Thanks Tucker. The pin 9 and 10 change is not a big deal but the harder part was changing the header name from time.h to TimeLib.h. It refused to compile unless I did that for both the time setting sketch and your sketch.

Hmm strange. I've added include TimeLib.h to the code. Hopefully that helps

I think he' referring to the setTime example from the DS1307RTC library. It seems the stock code uses #include , but it should be #include . Took me a while to figure it out.

I used a different RTC that didn't have a DS pin, so I can't tell you with certainty -- but I'm guessing that this is a Device Select pin and isn't needed for this application, and so is left unconnected.

You said the time is only visible for a few seconds in daylight. I'm thinking of taking this to my office which has a lot of flourescent lights. Would I be able to even see the time? If not, I have an idea, but I'll see what you have to say about my question before I propose an idea.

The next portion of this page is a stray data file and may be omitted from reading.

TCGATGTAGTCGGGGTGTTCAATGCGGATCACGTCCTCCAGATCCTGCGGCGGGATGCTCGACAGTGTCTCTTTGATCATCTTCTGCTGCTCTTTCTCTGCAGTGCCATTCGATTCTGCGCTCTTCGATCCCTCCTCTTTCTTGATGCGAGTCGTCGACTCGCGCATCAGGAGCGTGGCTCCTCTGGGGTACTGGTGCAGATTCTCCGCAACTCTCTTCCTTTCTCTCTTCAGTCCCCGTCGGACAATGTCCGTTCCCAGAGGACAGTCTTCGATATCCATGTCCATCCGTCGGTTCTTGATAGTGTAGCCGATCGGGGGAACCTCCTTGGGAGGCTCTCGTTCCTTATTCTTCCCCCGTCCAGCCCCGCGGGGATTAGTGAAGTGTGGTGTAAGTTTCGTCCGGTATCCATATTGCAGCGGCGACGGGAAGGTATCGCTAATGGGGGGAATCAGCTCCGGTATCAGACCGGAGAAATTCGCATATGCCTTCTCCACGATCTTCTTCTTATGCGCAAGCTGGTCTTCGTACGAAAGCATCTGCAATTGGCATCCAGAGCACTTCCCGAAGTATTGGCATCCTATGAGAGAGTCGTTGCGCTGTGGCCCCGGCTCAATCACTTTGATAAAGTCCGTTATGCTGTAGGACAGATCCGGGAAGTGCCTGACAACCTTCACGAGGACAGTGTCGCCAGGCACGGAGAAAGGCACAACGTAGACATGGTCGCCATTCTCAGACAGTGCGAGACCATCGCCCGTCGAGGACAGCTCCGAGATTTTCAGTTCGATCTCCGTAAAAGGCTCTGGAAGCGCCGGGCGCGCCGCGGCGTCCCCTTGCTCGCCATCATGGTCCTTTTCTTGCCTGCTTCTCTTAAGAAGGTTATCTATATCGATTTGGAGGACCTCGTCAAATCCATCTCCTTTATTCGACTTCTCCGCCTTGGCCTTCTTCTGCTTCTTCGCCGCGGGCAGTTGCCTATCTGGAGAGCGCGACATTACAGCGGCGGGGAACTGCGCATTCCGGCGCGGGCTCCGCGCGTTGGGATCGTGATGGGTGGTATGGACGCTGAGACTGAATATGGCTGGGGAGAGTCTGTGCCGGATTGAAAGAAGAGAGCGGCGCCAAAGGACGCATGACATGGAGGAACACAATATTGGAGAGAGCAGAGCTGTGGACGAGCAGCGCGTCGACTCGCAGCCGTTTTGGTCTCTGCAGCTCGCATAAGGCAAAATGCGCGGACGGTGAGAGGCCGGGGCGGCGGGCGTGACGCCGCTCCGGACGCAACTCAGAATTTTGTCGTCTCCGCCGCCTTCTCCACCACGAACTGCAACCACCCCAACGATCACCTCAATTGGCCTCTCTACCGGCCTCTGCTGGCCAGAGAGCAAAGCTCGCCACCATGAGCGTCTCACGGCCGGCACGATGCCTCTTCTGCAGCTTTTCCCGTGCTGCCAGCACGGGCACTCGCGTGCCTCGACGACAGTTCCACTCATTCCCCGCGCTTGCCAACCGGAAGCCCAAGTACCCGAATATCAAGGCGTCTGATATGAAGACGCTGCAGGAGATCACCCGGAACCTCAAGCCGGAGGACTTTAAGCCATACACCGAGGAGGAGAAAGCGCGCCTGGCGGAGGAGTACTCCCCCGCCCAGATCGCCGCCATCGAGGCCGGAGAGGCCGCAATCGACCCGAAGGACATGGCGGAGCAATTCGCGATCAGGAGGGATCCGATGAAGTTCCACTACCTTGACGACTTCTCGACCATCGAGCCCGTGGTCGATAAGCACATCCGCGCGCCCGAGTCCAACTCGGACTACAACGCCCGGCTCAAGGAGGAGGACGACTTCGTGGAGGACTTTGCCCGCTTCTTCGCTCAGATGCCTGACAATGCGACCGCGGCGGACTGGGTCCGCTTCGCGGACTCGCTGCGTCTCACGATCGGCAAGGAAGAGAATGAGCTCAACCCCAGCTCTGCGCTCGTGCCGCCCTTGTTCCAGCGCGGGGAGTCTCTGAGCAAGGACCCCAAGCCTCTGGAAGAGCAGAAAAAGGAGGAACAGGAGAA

The daylight visibility was a problem for me, so I used UV sensitive PLA instead. Now it works perfect in bright light (but isn't readable in the dark anymore).

https://www.thingiverse.com/make:481946

Glow-In-Dark Plot Clock
by JohnFen

I brought mine to the office and it worked great. As long as its not in direct sunlight you should have no problem seeing the time :)

Great... thanks for doing this project and the support you have been providing. Hope to start printing parts this week.

Beautiful, beautiful, beautiful.

This is amazing, i love working with electronics and i would love to build one, but i am worried about all the programming, is it as hard as it looks?

I've included the Arduino code in the files. You still need to calibrate your servos and I explain that process in the video tutorial posted. You can do it!

v1.1 - I'm getting redefinition compile errors.

Do you have the arduino code?